For over eight years I’ve been creating flat interface designs for web, game, and other applications. Though depth is usually something I try and create when working with any design, there hasn’t ever really been a virtual medium that could take advantage of it. VR is changing that pretty abruptly. In fact, VR almost requires that you utilize depth in interface designs. But there is a problem - the tool most widely used for creating these interfaces, namely Photoshop, isn’t designed to work in 3D. It does however have some 3D capabilities that can be helpful when creating these kinds of interfaces.
I want to walk through exporting 3D shapes from Photoshop to Unity for use in 3D interfaces. Unity’s primitive shapes leave a lot to be desired, and I often find myself wanting something basic that Unity or primitive packs from the Asset Store just don’t provide. I’ve just started working with Photoshop in this way and so there is definitely more to uncover here. But if you’re like me and feel at home in Photoshop but don’t have much experience using 3D software, then this will be helpful for you. It may also be a quicker way of creating 3D shapes even for experienced modelers.
* UPDATE - I found a better way to create a 3D model from a 2D graphic using 3D Builder which I describe in my blog post From 2D to 3D with Windows 10's 3D Builder. Photoshop probably still has a place in this workflow, but I recommend using 3D Builder instead to create the initial 3D model.
Create a 3D shape
The first thing you’ll want to do is create some kind of basic shape on its own layer in Photoshop. A rounded square doesn’t usually exist as a primitive in 3D software but is something that interface designs use a lot, so I’m going to go with that.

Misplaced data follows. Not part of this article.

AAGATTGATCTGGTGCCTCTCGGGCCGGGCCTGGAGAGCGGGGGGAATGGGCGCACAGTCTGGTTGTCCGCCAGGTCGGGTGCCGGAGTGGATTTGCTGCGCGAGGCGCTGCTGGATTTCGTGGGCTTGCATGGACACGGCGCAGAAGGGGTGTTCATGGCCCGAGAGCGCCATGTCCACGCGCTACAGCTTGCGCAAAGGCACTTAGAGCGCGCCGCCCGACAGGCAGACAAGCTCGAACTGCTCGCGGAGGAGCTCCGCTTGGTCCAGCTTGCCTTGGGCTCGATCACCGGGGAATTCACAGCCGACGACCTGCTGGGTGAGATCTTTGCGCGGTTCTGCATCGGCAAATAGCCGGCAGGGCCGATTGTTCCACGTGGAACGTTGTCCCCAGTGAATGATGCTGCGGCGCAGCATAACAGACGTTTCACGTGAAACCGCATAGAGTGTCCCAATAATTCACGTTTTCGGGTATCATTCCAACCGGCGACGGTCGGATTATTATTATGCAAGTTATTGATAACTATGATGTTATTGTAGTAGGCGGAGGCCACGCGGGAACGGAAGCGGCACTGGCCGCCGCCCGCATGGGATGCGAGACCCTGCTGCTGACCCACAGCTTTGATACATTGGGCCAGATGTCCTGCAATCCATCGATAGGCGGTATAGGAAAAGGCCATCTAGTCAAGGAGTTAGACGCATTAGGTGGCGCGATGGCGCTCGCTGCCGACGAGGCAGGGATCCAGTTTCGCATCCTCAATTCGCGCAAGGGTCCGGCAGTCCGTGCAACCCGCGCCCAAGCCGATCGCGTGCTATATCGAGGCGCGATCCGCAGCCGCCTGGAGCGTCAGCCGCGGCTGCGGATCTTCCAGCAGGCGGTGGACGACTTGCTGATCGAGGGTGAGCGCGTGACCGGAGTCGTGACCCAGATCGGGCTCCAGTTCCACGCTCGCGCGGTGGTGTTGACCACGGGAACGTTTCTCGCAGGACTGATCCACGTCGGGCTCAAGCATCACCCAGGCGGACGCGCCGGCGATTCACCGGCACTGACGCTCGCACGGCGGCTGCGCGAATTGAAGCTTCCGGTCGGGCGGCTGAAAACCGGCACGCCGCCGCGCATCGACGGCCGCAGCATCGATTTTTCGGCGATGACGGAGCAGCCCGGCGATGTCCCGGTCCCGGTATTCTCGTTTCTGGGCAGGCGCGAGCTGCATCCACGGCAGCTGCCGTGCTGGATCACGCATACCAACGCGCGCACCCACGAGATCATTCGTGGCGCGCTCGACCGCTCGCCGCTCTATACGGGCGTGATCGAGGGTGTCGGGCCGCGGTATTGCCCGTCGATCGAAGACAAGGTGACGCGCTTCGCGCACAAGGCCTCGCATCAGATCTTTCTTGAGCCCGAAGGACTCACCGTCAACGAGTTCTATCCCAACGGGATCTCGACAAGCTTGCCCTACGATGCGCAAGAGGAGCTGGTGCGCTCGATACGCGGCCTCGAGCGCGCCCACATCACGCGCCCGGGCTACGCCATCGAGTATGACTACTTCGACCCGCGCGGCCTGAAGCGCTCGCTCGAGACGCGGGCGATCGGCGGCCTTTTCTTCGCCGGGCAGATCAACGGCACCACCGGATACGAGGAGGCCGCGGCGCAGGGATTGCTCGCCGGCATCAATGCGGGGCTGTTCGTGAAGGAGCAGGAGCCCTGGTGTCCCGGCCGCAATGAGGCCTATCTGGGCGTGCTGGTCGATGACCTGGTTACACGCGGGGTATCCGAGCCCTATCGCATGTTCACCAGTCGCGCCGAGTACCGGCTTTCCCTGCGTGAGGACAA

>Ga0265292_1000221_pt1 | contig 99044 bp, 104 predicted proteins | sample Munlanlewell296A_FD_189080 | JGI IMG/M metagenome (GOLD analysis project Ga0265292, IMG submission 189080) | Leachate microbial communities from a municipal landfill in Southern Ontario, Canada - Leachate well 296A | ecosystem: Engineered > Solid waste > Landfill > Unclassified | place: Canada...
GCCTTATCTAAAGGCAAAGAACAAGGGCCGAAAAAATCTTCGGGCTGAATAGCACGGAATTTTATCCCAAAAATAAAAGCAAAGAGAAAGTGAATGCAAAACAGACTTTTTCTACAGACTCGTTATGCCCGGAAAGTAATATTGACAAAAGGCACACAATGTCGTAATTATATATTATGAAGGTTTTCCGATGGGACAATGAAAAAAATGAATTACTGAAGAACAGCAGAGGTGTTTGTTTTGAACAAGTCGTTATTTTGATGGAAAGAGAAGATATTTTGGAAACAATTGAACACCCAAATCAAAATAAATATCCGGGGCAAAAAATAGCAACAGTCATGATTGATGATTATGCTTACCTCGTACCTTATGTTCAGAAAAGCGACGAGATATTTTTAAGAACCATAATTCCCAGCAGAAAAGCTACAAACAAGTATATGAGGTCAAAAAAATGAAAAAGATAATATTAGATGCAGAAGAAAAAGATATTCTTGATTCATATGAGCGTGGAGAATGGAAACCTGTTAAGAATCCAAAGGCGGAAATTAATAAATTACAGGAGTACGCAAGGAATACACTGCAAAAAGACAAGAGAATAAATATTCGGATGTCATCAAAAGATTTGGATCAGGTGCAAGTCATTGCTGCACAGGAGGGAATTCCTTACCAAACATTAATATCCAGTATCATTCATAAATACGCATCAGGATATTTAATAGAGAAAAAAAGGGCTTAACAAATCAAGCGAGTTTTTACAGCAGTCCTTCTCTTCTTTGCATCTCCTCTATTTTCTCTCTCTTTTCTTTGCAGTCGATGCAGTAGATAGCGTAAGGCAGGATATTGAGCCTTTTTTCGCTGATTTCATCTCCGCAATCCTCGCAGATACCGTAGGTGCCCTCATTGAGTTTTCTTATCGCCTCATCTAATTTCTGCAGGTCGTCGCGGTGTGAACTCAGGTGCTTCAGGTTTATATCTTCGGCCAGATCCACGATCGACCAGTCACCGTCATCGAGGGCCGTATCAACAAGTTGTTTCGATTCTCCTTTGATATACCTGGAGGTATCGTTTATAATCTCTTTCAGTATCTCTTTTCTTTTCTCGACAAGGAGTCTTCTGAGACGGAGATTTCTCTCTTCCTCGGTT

The next step is to turn that shape you made into a 3D object. To do that go to 3D -> New 3D Extrusion from Selected Layer.
Photoshop will then ask if you want to switch to the 3D workspace. I would recommend doing that since the tools for working with 3D are pretty different.
Photoshop now takes the form of something more familiar to those who have worked with 3D modeling software or a 3D engine like Unity. On the right you get a new 3D tab which shows the 3D scene objects, and the Properties window shows properties specific to the 3D object you have selected.
You will also notice at the top that there are 3D controls. These allow you to change the position, orientation, and scale of the 3D object.
Lastly, take a look in the bottom left of the workspace.
These controls let you change the scene camera’s position, orientation, and depth. You’ll have to click on the button itself and then drag around to perform the action. If you click anywhere else in the workspace, you will be changing the 3D object’s properties, not the scene camera so be careful with that.
Go ahead and get a nice ¾ perspective so we can actually see the depth of the new 3D object we created. Your scene should look something like this:
Modify the 3D shape
Now let’s focus on getting the shape looking the way we want in 3D. This will all be done through the Properties window. I won’t go over every feature here, just the ones necessary for getting a good looking basic 3D shape into Unity.
Let’s start with the Shape Preset in the Mesh tab of the Properties window.
This will give you some presets for different types of shapes that you can create from your object. The presets can give mixed results depending on the shape of the object you’re applying them to. I would suggest trying different presets and playing with the settings to see if you find any you like. If you want to go back to your original object, just click the Reset Deformation button.
I’m not going to apply any shape presets to my 3D shape, so let's move onto the Deform tab.